The Kyle Line
By Candace Leslie
No matter where I plan to go when visiting Scotland, I always hope to spend at least a few days around the Kyle of Localsh. Happily, with the flexibility of a BritRail Pass or a Freedom of Scotland Pass, I can add this magical rail journey to most any itinerary. While there are many ways to reach the Kyle of Lochalsh and its gateway to the Isle of Skye, none can beat the rail journey from Inverness on the Kyle Line. The excursion takes only two-and-a-half hours, but it passes through some of the most spectacular scenery in Great Britain. As my husband and I have learned, the experience is never the same. On brilliant days, there are vistas of sun-drenched Highlands and sapphire lochs. In heavy downpours, waterfalls swell from “miniature” to full-fledged, fields become glistening lakes visited by waterfowl. Our most recent trip included a medley of soft mist and rolling clouds, gentle showers interspersed with blue sky, and even a late-afternoon rainbow. Autumn’s morning mist was a first for me, offering lovely studies in silver and green.
First the train crosses the River Ness and the Caledonian Canal, follows the shore of the Beauly Firth with the Black Isle in view, then on through gentle farmland to Dingwall. There are fifteen possible stops along the Kyle Line, some at scheduled stations, others simply “halts,” or request stops. To get off at the latter, you let the conductor know ahead of time; to board, you simply stand on the platform and wave to the approaching train.
From Dingwall the train heads west, climbing up Raven Rock, then descending through deep woods and skirting Loch Garve. The mountain scenery turns wild with great views of the Torridon Hills, their peaks often covered with snow. This is lonely country with barren wilderness, rushing burns, wild deer, and an occasional abandoned house or byre. Here and there, long dry-stone fences stretch into the distance across steep hills and valleys. Recalling how the Kyle Line had been threatened with closure more than once, I realized how devastating this would have been for the tiny isolated Highland communities.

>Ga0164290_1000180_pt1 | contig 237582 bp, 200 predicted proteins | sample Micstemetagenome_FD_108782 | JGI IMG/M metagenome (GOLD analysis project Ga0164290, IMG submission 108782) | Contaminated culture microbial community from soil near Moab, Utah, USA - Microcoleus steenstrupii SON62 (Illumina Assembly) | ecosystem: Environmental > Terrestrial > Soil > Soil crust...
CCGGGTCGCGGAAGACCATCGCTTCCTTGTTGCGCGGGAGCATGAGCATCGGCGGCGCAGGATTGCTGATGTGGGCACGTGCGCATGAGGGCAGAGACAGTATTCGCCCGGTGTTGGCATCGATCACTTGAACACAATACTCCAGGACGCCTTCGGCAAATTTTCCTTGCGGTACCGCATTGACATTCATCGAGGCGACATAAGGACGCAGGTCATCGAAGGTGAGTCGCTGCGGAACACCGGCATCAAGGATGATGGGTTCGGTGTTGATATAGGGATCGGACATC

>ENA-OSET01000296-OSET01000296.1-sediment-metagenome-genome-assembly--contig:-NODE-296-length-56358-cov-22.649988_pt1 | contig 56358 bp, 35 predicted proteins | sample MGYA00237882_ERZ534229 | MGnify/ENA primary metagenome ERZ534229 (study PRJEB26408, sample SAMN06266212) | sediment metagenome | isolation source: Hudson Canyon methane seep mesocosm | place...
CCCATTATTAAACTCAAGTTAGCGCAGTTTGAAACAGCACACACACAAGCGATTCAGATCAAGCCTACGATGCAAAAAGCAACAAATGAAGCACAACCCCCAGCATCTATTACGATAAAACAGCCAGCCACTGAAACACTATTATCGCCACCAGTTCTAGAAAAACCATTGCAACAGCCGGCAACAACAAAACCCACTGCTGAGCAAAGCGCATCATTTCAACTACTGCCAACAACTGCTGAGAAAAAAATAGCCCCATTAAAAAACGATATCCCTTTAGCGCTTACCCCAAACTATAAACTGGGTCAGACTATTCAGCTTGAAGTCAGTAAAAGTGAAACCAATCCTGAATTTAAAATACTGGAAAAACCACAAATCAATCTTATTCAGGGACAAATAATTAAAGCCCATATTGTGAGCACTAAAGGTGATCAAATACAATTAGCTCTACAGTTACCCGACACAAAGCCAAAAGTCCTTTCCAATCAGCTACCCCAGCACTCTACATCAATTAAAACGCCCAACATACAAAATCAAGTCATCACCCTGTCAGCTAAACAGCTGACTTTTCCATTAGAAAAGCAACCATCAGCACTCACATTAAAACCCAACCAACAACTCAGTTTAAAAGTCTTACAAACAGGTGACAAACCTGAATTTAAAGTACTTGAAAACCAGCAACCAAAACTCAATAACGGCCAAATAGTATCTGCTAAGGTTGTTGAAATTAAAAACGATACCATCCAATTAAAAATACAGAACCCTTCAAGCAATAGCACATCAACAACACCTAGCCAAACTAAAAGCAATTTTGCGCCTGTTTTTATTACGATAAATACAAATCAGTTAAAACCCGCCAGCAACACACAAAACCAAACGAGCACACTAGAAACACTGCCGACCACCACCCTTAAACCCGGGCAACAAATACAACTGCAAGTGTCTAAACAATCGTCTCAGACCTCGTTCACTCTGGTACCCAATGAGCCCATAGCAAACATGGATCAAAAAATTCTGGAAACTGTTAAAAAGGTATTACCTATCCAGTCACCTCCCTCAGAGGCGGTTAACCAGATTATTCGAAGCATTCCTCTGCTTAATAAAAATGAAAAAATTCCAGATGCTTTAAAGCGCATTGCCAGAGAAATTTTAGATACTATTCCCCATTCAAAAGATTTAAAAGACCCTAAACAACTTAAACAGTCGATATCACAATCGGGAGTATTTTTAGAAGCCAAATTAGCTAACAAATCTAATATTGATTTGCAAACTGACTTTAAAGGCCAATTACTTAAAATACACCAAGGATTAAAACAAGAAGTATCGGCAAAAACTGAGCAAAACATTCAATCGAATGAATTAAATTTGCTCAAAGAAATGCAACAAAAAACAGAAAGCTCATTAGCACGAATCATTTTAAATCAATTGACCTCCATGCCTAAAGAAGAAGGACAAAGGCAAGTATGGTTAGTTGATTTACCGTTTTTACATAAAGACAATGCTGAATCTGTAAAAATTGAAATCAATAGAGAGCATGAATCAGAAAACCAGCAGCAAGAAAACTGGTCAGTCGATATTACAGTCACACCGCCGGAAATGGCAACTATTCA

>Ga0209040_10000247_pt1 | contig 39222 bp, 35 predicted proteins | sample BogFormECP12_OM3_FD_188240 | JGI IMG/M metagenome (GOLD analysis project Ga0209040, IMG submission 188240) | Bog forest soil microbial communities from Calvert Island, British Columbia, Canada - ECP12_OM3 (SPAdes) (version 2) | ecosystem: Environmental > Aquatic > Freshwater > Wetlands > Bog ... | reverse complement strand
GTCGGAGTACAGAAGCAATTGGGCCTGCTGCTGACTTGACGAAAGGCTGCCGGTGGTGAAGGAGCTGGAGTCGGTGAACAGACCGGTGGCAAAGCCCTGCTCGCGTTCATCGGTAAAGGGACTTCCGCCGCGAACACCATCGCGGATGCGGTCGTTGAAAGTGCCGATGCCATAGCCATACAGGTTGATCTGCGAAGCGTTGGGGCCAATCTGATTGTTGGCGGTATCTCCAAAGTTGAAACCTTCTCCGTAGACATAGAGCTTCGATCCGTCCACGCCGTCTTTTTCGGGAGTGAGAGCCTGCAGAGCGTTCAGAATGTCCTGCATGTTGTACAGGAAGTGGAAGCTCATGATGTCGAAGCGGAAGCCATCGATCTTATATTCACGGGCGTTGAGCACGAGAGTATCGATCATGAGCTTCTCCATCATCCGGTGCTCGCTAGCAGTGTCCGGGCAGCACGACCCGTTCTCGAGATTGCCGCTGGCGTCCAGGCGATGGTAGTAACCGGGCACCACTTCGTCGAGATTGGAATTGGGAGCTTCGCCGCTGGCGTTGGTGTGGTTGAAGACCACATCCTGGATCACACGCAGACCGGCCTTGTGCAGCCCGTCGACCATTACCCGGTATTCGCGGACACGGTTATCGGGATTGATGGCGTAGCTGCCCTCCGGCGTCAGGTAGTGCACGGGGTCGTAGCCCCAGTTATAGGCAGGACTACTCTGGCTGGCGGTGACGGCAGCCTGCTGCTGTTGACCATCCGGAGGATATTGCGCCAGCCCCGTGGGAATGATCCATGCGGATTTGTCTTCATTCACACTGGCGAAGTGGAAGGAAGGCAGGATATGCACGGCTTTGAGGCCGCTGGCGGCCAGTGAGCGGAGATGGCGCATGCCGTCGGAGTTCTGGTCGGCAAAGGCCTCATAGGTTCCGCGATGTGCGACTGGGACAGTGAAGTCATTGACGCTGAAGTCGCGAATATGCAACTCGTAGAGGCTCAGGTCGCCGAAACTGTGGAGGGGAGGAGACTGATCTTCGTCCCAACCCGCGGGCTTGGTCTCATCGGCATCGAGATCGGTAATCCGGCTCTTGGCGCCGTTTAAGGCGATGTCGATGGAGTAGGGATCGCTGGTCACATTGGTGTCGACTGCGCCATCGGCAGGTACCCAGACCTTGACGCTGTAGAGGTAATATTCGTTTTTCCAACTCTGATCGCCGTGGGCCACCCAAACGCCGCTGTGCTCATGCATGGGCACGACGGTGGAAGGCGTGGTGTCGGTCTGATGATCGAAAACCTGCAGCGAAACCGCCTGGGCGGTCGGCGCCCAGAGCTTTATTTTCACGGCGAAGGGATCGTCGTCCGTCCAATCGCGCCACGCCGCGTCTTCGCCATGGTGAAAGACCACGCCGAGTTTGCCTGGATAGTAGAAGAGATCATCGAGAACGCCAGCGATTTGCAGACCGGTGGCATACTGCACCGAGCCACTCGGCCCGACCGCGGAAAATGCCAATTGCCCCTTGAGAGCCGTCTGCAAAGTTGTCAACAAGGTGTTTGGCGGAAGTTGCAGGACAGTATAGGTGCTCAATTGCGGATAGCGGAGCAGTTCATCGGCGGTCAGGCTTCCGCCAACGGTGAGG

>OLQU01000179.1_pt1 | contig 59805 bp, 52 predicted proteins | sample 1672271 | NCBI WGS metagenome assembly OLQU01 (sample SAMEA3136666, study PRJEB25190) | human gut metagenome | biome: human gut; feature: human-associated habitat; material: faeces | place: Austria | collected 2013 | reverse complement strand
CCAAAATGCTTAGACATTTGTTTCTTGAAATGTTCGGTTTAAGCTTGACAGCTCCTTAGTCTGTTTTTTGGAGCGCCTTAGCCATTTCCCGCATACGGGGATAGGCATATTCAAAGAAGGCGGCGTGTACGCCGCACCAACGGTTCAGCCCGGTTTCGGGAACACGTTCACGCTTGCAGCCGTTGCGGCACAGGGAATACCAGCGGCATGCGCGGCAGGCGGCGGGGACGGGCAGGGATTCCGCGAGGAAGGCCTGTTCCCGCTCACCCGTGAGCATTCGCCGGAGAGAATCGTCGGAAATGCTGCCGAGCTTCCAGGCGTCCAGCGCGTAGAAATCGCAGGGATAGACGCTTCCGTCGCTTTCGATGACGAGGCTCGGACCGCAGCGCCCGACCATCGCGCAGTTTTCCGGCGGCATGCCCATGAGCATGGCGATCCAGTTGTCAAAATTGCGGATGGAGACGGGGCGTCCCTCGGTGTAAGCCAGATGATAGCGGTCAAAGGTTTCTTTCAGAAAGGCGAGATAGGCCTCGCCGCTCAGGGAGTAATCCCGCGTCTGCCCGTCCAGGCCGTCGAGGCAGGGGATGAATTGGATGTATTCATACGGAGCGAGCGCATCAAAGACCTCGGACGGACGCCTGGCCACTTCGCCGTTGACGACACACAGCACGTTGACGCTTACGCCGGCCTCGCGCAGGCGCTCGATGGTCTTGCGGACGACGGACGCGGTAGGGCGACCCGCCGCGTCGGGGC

Along the shores of Loch Carron, the rails squeeze into a minuscule space between rocks and water. An avalanche tunnel and reinforcing mesh wire run up cliff faces to prevent disaster.
The final miles of track had proved to be the most challenging to the line’s builders. It took almost four punishing years, countless engineers, and more than 80 “navvies” (laborers) to meet the daunting task of laying ten-and-a-half miles of track from Stromeferry to Kyle. The dramatic story of the construction of this part of the Kyle Line and how it has survived threatened closures is presented in a fine small museum at the Kyle Station run by the Friends of the Kyle Line.
Just across the water from the station, the Isle of Skye seems a stone’s-throw away. In the distance, the graceful Skye Bridge beckons, as do so many attractions that make this a fine destination for exploring the Highlands and islands. But for us, on this particular trip, it was the rail journey that was our focus. In just a couple of days we would board the morning train for the return to Inverness. With our Flexi-Pass we could stop along the way and catch a later run. This day we chose to stop for a pleasant lunch at the Dingwall station and spend the afternoon exploring the town. How fortunate that proved to be. Thanks to our intentional delay, we crossed the farmlands on the later train – just in time for a sensational rainbow that seemed to travel with us for the remainder of our final miles.
Scotrail operates 4 trains in each direction Mon – Sat; 1 on Sun with an extra Sun return during summer months. The BritRail Freedom of Scotland Pass provides options for travel throughout Scotland for 8-day and 15-day periods.